Wilbur Wright, child photo portrait

Today is the 111th anniversary of the Wright Brothers’ trailblazing flight at Kitty Hawk – a date I always remember because it’s my son’s birthday!  

Today’s post goes out with a Happy Birthday to my dearest Alex – and a wish that you take risks and fly and sometimes crash.  And then soar.

A pioneer in flight.  A famous literary pig.

Our Baby Name of the Day is Wilbur.

Wilbur: Nineteenth Century Gentleman

Here’s something that always strikes me as unfair: we fearlessly revive girls’ names from the past, be they tailored Joan or elaborate Evangeline.

When it comes to naming boys, we hesitate.

Sure, Bertha and Myrtle have yet to make a comeback.  But that’s nothing compared to our the nineteenth century boys’ names we’ve abandoned: Herbert, Alfred, Elmer, Ralph, Clyde.

And Wilbur.

Back in 1880, Wilbur was a Top 200 name for boys.

Milton and Susan Wright gave the name to their son in 1867, inspired by prominent Methodist minister Wilbur Fisk, founder of Wesleyan University.  That’s Wilbur Wright as a child in the picture above.

The other Wright children were Orville, born in 1871, Reuchlin, Lorin, Katharine, and twins Otis and Ida.

Wilbur: Defying Gravity

The Wright Brothers were in the bicycle business by 1892, but they were fascinated by the possibility of flight.

They weren’t alone.  Glider pilots were flying – but also dying, with two high-profile innovators falling to their deaths in Europe as the brothers began crafting their first aircraft.

By 1900, they were testing a series of gliders.

And then, in 1903, they flew, with Wilbur in the Wright Flyer I.

Their aircraft cost less than $1,000, including lots of custom-made parts from their bicycle shop.  It can still be seen in the Smithsonian National Air & Space Museum.

He lacks the verve of Jett, but Wilbur is a name that flies high.

Wilbur: Animal Instincts

Arthur and Caleb and lots of names have animal meanings.  Gentle Wilbur comes from the Middle English for wild boar, and started out as a surname.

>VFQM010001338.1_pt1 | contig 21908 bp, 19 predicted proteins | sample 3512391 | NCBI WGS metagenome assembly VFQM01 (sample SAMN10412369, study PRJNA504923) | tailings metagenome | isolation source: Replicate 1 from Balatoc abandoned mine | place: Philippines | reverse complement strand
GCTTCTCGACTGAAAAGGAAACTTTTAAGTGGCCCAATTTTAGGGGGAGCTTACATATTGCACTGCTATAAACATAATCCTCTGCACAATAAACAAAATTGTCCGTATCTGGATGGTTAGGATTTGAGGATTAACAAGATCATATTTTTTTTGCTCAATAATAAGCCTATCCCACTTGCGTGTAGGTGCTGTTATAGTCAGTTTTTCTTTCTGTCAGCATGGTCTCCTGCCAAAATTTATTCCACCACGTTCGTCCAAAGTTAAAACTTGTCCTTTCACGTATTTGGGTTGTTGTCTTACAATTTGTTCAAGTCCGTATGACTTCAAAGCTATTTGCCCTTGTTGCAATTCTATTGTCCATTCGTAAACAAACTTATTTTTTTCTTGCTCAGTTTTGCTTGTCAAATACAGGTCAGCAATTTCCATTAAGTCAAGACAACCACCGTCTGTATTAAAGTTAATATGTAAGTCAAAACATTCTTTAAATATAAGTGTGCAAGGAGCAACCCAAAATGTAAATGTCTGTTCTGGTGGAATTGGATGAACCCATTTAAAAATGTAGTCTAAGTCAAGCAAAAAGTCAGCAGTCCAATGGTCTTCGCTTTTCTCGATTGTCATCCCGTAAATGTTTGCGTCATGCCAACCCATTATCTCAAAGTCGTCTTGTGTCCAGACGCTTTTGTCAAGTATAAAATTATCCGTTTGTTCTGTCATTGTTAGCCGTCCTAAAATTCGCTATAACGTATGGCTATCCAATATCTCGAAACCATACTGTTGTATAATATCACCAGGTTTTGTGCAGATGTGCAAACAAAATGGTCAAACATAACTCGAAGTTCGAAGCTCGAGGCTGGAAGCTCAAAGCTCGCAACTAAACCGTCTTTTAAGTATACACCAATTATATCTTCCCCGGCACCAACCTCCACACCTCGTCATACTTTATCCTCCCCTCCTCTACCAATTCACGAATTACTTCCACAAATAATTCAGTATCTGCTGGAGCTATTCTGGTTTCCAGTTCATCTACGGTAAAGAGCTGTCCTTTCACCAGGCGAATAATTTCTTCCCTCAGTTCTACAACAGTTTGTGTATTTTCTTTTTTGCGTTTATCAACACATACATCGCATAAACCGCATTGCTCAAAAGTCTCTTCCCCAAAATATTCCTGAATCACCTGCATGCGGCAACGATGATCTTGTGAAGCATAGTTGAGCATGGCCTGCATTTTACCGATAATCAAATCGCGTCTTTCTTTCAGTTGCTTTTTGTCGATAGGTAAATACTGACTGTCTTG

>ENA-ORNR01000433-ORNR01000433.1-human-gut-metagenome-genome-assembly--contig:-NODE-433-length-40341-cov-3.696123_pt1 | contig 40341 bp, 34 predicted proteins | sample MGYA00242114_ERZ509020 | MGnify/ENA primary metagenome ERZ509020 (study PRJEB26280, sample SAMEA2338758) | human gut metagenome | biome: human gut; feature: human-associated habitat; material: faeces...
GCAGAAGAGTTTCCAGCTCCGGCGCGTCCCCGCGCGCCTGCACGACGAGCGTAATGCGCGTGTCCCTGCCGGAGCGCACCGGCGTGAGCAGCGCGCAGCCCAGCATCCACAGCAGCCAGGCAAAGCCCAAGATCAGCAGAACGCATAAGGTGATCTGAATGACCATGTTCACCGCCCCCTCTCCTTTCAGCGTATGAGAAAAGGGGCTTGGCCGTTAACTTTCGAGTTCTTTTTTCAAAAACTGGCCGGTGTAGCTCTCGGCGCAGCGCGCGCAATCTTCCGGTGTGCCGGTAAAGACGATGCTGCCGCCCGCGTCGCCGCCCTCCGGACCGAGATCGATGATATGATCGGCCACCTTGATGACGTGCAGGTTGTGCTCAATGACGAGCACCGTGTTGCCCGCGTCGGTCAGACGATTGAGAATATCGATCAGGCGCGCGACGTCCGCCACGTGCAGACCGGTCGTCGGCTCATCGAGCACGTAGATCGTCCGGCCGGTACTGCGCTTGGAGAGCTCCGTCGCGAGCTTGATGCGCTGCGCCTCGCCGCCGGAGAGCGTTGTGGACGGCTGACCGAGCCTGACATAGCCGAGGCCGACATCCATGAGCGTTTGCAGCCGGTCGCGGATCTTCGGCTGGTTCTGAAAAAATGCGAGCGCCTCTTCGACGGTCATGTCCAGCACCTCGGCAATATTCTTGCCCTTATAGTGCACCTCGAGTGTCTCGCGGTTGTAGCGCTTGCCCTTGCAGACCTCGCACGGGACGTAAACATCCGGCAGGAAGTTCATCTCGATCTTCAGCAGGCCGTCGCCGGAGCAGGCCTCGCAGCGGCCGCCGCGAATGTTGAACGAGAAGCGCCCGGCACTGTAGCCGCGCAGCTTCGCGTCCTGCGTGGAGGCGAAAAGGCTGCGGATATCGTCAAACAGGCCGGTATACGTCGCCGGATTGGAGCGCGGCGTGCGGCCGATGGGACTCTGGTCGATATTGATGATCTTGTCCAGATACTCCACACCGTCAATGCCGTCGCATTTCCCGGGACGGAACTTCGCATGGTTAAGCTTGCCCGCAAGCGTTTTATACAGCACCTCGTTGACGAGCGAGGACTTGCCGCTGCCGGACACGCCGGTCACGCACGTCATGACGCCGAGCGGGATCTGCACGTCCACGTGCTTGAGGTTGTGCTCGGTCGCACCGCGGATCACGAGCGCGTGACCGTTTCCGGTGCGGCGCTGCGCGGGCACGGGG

It’s a different kind of swine that comes to mind for most us, though.

In E.B. White’s enduring story Charlotte’s Web, little Fern Arable saves the runt of the litter, and names her new pig Wilbur.  He’s eventually sent to live at the farm owned by Fern’s uncle, but poor Wilbur is a misfit.  At least until he meets Charlotte, a wise spider, who starts a web-based PR campaign to spare the friendly pig from slaughter.

It works, and the celebrated pig lives happily ever after.

Or maybe you think of another barnyard name: talking horse Mister Ed was owned by Wilbur Post.

Wilbur: Ready for Revival?

Wilbur left the US Top 1000 after the 1980s, and has continued to slip.  Just 20 boys were given the name in 2013.  That’s pretty close to obscurity.

On the plus side:

  • In 1990, William Joyce wrote children’s book A Day with Wilbur Robinson.  Disney adapted it as Meet the Robinsons in 2007.  The quirky Robinson clan has great names – Tallulah, Cornelius, Laszlo.  The time-travelling tale puts a fresh spin on Wilbur.
  • It’s also the name of the baby on Nip/Tuck, though the storyline isn’t exactly a fairytale, and he’s sometimes called Gabriel.

There’s also the possibility of short form Wil.  With British parents rediscovering Wilfred, and the continuing popularity of William, it’s not a complete stretch.

If you’re all about names like Opal and Earl, Wilbur might deserve a place on your shortlist.

Do you think Wilbur could make a comeback?

About Abby Sandel

Whether you're naming a baby, or just all about names, you've come to the right place! Appellation Mountain is a haven for lovers of obscure gems and enduring classics alike.

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What do you think?


  1. I like this name, it seems gentle and refined to me. I don’t know if it would work as a first name just yet but I think it would make a lovely middle, especially when teamed with a classic first – James Wilbur, Edward Wilbur, etc.

    On another note, happy birthday Alex!

  2. I love Wilbur. I knew a little Wilbur in high school, the surprise younger brother of a friend. He went by Willie.

    Alas, it was also my family’s cat growing up, so it won’t be making a reappearance on any little boys in my family this generation. But it’s a great name.

  3. its not Wilbur but I have a friend who named their little boy Wright. I think they may be a distant relation to the Wright brothers.

  4. So long as Charlotte’s Web remains popular, I can’t really see any parent dooming their child to a life-time of pig jokes.